Many systems feature specialized modes for panning action and this should be used when shooting action and other subjects that require constant side-to-side motion. However, some older lenses and entry-level systems may not have this option, or may not operate properly when panning, resulting in more blurring. This is an instance when it may be beneficial to turn your stabilization system off.

Lens-based stabilization: Sensor shift ameliorates camera shake

Also, another reason one could come up with to shut down their stabilization system is battery life. Electronically controlled and measured, IS will eat up battery power. This is especially true with larger lenses and larger sensors, which inherently require more energy to move around.

On a final note: it is well worth mentioning that, for the sharpest results when photographing still subjects, nothing beats a camera mounted on a sturdy tripod with the image stabilization turned off. This is because image stabilization, by its very nature, using motion along one axis to counter motion in the opposite axis, often creates varying degrees of image degradation of its own, whereas a camera firmly coupled to a stable tripod and tripped with a cable or remote release with the mirror locked in the up position will, in almost every instance, take a sharper picture.

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I have a Sony a7rii and I'm using a Sigma 24-105mm with a Sigma MC-11 adapter.  The lens has stabilization.  The body has stabilization.  Which do I use?  Is it bad to have both on?  

Hi Deebo,

As you already have all the equipment, it is going to be the best bet to simply try it with your current shooting style. Though, as long as there aren't any issues when using the adapter, it should be no problem using both at the same time. If that is problematic however I would probably default to the camera's stabilization.

Hi, I want to know, if I'm using a handheld stabilizer, should I use image stabilization?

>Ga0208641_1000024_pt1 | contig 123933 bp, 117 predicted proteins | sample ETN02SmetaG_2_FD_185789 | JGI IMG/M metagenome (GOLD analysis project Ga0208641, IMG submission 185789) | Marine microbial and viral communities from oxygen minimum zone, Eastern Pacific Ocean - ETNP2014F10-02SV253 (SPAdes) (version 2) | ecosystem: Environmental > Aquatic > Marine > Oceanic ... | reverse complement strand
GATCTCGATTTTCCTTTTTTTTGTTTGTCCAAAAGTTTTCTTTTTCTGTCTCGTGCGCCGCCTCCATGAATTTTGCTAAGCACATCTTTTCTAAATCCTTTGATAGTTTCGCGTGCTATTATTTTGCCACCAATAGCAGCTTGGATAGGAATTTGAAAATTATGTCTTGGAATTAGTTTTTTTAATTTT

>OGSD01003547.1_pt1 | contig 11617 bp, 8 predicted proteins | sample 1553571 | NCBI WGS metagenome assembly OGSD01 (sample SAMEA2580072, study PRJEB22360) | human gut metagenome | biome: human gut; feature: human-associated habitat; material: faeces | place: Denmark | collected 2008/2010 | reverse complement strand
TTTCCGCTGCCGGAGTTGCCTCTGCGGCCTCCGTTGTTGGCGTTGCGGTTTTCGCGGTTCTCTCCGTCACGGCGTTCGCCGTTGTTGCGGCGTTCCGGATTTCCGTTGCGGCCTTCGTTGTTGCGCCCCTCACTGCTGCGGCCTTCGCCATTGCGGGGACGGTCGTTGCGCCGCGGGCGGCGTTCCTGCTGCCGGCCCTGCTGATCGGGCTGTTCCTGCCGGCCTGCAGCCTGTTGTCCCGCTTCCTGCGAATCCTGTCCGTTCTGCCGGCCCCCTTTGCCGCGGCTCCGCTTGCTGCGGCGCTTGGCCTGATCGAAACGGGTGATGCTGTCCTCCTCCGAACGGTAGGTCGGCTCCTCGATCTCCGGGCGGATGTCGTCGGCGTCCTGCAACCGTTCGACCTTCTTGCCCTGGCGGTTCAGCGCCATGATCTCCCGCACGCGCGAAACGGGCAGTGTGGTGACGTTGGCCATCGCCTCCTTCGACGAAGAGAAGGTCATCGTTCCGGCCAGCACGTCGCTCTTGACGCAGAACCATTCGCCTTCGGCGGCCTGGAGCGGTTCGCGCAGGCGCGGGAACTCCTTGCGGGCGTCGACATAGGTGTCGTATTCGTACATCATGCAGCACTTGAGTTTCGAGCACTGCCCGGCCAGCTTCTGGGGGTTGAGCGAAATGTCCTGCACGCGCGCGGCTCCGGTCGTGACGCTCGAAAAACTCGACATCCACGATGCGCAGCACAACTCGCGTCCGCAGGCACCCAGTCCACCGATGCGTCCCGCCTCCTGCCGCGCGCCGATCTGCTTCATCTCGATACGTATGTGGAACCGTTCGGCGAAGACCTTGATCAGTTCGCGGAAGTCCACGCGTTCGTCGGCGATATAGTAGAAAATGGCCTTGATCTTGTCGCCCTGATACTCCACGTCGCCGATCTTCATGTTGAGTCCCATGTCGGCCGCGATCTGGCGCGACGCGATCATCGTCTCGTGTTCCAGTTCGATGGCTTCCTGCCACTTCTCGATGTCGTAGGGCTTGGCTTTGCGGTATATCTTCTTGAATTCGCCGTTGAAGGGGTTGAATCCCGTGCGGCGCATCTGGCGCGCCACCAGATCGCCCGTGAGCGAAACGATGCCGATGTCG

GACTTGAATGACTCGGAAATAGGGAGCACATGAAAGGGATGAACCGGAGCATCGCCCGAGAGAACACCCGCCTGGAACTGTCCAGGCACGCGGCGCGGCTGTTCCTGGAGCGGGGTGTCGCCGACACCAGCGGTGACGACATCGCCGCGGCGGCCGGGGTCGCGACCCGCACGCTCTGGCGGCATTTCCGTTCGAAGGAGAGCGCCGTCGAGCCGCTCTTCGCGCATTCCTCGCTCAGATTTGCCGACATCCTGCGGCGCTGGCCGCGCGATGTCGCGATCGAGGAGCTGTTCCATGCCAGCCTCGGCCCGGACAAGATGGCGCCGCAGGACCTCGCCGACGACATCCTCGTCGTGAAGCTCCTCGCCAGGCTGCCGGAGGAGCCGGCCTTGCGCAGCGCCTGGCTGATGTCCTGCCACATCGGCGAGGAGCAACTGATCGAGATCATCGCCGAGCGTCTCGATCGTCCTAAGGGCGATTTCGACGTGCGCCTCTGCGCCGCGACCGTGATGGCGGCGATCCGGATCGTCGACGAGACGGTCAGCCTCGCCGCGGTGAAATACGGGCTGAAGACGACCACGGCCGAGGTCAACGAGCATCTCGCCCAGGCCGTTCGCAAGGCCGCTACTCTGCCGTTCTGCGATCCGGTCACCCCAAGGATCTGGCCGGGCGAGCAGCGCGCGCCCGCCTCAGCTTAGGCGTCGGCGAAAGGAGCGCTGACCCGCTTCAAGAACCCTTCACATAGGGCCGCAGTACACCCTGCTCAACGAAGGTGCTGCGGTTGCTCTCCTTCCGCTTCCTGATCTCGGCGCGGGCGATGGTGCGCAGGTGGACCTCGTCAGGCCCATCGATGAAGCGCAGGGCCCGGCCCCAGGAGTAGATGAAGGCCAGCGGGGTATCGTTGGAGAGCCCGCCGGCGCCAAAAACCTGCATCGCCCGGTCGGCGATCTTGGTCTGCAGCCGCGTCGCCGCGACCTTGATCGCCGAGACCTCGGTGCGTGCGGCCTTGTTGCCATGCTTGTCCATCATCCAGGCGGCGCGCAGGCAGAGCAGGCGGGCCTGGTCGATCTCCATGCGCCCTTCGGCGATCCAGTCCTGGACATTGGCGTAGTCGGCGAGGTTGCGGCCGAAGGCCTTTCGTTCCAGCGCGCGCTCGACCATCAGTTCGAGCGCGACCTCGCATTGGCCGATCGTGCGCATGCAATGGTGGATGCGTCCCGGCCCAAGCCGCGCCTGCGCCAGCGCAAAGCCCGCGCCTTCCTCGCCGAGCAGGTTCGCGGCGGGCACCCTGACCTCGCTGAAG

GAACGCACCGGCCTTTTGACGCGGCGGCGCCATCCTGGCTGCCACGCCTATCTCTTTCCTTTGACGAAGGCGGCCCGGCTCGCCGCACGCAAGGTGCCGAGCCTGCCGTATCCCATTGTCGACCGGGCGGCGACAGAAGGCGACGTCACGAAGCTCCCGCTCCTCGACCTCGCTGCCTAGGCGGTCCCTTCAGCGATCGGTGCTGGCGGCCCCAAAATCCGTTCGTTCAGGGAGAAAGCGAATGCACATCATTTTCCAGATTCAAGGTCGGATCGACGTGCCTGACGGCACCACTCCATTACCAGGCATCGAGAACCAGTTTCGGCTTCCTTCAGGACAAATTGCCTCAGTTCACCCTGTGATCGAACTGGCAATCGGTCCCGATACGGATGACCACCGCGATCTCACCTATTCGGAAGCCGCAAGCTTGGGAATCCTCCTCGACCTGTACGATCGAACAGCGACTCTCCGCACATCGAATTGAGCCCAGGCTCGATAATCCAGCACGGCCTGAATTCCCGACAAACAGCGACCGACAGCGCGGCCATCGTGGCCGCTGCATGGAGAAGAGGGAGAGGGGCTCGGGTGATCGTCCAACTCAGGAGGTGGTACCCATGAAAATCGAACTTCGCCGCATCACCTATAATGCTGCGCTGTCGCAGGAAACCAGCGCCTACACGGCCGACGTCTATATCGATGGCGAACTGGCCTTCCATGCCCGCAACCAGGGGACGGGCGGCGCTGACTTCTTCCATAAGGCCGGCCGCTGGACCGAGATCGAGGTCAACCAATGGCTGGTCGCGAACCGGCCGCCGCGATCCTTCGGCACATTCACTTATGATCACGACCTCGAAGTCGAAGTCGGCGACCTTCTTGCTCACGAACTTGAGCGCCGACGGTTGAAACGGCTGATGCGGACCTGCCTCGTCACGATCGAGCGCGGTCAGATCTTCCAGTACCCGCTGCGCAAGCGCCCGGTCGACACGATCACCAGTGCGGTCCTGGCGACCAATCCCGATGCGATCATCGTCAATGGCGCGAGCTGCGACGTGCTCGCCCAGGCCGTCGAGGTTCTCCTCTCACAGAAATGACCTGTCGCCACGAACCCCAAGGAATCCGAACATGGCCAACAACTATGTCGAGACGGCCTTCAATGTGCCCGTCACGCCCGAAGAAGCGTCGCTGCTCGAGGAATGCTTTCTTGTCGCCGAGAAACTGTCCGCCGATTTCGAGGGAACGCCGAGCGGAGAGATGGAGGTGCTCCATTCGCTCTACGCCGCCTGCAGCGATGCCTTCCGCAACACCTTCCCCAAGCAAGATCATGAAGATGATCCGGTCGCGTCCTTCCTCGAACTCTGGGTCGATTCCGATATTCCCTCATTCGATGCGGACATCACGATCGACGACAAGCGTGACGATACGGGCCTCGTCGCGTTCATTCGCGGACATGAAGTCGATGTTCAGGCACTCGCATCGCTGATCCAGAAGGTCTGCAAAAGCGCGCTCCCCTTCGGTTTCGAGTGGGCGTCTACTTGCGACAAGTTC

I'm asking that because I don't know if it helps reduce the shake or not since the handheld removes alot of shake but is the lens able to still do the job?

Hi Guillaume,

There is unfortunately no clear answer to this question. I would guess that if you left the lens/camera IS turned on it wouldn't be harmful and could help. But, it really depends on the type and quality of the stabilizer that you have. You are really going to have to do your own testing with your specific equipment to figure out what works best for you.

Alright thank you for the reply :D

Hi, I have just purchased a Sony Cybershot HX400V which is very good so far. However, there only seems to be 3 'image stabilization' modes; Standard, Active and Intelligent Active-and from what I gather from forums there is no option to turn it OFF. I noticed that the image on the monitor was drifting whilst having the camera locked down on a tripod. Is there any way to solve this issue?

Hi Steve,

This is a bit unusual, but I can't seem to find any documentation that says you can turn it off. One thing that might affect this is your shooting mode. Sometimes certain settings are only accessible when in Manual or other "pro" control modes such as program, shutter priority, and aperture priority.

Hi B&H,

I had a question about IS on video. I recently acquired a 24-105mm Canon L series F/4 and heard a faint grinding/whirring noise coming from the lens itself. I called into the shop I bought the lens from and they said the sound will appear on every single L-series lens and it isn't just mine. The noise bugs me because sometimes I don't have access to my external microphone and I am primarily a videographer but would love to take photographs. Is it true that it is on all Canon L-series lens..? Any suggestions or recommendations? 

The noise only comes on when Image Stabilization is on*

Hi Cora,

At first I thought it was your AF, but if it only comes on when IS is on then its probably something you can't really do anything about. If you have the original 24-105mm the issue is that these older Canon lenses are not designed specifically for video and don't take that into account. The newer lenses however should be just fine in video with new motors that are silent specifically for this reason. The only advice I have is that you should look at some newer Canon lenses, especially the STM lenses, as they are designed with video in mind.